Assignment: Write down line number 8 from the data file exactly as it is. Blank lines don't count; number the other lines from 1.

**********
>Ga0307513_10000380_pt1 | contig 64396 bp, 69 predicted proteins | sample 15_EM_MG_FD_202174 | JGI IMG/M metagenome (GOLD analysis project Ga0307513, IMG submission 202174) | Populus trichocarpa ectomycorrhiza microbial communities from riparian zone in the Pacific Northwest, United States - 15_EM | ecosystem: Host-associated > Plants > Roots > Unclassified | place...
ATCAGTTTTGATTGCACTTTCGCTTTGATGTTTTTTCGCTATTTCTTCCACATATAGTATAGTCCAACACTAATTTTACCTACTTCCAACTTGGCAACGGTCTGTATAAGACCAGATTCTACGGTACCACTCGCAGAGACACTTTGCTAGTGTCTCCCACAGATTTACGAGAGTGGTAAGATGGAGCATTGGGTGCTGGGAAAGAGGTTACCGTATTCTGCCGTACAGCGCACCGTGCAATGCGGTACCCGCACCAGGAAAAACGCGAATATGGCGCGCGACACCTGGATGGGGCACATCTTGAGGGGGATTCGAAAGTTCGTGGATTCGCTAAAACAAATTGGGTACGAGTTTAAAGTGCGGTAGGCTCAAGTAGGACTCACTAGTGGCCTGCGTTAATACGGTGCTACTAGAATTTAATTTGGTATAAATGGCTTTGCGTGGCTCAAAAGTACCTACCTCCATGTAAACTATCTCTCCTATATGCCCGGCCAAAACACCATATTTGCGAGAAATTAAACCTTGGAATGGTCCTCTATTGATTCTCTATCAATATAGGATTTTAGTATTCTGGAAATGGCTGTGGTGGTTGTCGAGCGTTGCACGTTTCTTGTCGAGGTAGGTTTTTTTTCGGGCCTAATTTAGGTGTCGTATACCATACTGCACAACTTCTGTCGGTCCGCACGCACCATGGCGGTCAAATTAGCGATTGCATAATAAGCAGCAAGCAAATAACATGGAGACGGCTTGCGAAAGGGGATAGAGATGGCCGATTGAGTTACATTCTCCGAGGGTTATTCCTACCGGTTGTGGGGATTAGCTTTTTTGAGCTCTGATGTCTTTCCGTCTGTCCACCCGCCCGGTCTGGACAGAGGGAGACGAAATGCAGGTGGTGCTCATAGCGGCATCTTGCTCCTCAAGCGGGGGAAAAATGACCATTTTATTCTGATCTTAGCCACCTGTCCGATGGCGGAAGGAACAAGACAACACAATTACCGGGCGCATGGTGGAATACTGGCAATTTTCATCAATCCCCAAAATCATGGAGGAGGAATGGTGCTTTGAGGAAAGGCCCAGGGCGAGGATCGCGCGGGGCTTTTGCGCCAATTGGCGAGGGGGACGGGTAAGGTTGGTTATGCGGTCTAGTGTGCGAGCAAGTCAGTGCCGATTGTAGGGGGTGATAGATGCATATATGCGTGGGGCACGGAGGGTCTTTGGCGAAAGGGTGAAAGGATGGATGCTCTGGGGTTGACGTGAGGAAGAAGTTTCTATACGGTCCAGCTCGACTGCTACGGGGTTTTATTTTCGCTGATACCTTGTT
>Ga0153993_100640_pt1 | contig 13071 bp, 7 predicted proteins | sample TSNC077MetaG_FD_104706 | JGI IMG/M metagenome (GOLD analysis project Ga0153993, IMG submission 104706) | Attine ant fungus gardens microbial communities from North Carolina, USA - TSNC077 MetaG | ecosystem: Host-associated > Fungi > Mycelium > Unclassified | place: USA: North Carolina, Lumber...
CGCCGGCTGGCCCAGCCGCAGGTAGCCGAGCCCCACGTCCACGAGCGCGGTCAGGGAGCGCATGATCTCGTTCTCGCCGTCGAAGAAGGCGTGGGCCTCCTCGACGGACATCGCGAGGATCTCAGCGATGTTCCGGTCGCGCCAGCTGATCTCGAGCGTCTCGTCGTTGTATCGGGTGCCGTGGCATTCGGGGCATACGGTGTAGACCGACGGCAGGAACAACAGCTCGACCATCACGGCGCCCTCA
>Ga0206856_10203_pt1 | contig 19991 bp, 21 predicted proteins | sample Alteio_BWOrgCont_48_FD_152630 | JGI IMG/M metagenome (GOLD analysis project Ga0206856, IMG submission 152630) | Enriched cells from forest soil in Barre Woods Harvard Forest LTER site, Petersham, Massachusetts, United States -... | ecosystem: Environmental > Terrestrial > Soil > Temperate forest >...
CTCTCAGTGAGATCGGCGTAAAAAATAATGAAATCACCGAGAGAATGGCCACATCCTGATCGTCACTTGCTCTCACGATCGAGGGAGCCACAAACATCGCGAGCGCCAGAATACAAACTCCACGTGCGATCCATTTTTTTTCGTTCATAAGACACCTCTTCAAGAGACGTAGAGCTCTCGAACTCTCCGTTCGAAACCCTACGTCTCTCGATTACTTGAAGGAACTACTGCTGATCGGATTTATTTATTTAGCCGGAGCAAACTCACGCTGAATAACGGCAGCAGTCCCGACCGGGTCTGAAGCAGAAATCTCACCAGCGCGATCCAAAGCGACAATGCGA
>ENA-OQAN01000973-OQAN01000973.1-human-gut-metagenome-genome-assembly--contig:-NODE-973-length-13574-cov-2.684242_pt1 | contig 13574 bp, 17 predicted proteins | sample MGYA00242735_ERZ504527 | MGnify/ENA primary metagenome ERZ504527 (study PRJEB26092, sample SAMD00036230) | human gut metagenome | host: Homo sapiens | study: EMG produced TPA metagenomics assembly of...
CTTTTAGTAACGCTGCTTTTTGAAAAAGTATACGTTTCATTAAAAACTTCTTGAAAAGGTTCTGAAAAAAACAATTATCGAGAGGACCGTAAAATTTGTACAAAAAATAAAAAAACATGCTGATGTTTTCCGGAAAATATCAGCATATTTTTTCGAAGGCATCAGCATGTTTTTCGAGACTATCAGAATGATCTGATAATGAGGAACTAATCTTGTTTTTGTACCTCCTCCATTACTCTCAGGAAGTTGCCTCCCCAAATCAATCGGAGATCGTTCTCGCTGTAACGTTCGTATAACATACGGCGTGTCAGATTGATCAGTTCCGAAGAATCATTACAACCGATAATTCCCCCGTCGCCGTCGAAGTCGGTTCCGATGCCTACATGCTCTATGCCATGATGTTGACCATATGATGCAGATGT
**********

CTTTTAGTAACGCTGCTTTTTGAAAAAGTATACGTTTCATTAAAAACTTCTTGAAAAGGTTCTGAAAAAAACAATTATCGAGAGGACCGTAAAATTTGTACAAAAAATAAAAAAACATGCTGATGTTTTCCGGAAAATATCAGCATATTTTTTCGAAGGCATCAGCATGTTTTTCGAGACTATCAGAATGATCTGATAATGAGGAACTAATCTTGTTTTTGTACCTCCTCCATTACTCTCAGGAAGTTGCCTCCCCAAATCAATCGGAGATCGTTCTCGCTGTAACGTTCGTATAACATACGGCGTGTCAGATTGATCAGTTCCGAAGAATCATTACAACCGATAATTCCCCCGTCGCCGTCGAAGTCGGTTCCGATGCCTACATGCTCTATGCCATGATGTTGACCATATGATGCAGATGT